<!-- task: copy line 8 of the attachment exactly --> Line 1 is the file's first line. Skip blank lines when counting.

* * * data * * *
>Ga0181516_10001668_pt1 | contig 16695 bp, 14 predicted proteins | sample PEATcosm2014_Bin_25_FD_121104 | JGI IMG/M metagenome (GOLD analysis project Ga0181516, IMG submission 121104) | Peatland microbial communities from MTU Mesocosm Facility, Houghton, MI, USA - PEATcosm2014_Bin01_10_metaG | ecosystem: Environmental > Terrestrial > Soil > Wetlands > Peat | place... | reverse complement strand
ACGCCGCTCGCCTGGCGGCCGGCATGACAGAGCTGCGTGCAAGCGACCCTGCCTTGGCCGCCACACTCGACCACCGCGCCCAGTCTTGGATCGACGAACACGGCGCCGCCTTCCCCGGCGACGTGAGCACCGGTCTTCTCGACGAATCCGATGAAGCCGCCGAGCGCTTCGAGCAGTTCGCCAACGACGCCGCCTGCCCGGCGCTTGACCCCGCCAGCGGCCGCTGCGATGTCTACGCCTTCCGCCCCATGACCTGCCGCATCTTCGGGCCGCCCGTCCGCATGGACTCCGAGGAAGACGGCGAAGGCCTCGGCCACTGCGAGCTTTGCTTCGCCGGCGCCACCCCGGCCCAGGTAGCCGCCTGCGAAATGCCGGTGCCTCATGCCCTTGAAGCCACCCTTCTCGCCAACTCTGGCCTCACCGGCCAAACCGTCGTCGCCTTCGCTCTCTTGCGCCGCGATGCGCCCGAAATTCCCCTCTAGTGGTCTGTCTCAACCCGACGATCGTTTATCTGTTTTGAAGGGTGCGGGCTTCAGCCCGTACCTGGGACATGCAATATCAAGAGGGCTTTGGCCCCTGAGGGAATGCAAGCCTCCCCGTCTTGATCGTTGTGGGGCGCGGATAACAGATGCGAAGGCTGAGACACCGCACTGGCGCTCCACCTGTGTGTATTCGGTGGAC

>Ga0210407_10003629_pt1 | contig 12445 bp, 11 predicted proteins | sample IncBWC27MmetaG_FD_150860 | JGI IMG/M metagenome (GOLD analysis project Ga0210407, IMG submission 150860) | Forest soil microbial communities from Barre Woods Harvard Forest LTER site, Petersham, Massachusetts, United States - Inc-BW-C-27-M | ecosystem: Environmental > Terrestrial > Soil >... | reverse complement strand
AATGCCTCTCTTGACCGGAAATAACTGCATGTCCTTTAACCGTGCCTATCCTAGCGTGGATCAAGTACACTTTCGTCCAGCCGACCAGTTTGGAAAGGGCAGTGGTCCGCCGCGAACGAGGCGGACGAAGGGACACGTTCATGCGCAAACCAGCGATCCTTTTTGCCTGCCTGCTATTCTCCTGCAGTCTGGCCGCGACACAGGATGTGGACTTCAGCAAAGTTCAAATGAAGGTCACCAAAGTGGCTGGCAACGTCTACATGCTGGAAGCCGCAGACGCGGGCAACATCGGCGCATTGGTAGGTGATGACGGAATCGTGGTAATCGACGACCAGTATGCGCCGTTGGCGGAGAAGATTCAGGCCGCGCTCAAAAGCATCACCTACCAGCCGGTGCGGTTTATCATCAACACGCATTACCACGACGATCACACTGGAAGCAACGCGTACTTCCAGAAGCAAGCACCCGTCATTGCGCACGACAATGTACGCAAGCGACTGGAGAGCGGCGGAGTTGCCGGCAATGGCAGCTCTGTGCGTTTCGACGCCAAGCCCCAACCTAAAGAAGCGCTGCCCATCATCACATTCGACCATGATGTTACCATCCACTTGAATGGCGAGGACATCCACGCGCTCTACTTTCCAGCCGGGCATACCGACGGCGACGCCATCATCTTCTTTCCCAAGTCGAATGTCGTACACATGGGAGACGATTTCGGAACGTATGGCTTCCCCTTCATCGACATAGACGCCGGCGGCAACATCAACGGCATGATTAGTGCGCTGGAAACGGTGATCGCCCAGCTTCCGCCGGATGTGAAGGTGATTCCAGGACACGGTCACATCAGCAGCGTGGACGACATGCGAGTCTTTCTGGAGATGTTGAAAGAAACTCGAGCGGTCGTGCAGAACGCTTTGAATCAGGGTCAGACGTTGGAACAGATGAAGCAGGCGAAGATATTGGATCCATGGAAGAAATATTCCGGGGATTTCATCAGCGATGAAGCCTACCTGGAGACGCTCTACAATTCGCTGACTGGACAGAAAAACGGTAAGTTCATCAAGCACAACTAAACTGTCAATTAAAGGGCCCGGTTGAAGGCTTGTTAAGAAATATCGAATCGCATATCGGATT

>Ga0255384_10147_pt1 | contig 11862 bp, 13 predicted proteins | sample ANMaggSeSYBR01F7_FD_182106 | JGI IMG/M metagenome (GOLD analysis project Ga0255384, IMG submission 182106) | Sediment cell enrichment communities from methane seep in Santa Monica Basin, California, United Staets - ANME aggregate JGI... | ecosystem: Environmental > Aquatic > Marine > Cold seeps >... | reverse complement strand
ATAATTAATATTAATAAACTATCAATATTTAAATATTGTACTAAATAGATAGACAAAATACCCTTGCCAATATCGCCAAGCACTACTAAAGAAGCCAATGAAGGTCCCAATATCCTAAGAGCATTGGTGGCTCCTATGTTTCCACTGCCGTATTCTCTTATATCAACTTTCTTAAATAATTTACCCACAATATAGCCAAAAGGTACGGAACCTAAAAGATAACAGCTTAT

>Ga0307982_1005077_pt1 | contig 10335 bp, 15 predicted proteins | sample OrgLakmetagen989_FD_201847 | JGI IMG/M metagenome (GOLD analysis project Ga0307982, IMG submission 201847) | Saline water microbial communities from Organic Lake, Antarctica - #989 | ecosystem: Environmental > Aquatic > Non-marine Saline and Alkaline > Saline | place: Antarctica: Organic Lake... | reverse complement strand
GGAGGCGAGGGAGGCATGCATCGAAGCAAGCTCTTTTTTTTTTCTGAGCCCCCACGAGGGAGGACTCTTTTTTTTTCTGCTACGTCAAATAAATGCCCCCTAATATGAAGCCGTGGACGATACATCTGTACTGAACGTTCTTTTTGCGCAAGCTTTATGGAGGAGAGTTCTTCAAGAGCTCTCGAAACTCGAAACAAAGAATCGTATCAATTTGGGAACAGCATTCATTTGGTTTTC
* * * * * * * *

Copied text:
GGAGGCGAGGGAGGCATGCATCGAAGCAAGCTCTTTTTTTTTTCTGAGCCCCCACGAGGGAGGACTCTTTTTTTTTCTGCTACGTCAAATAAATGCCCCCTAATATGAAGCCGTGGACGATACATCTGTACTGAACGTTCTTTTTGCGCAAGCTTTATGGAGGAGAGTTCTTCAAGAGCTCTCGAAACTCGAAACAAAGAATCGTATCAATTTGGGAACAGCATTCATTTGGTTTTC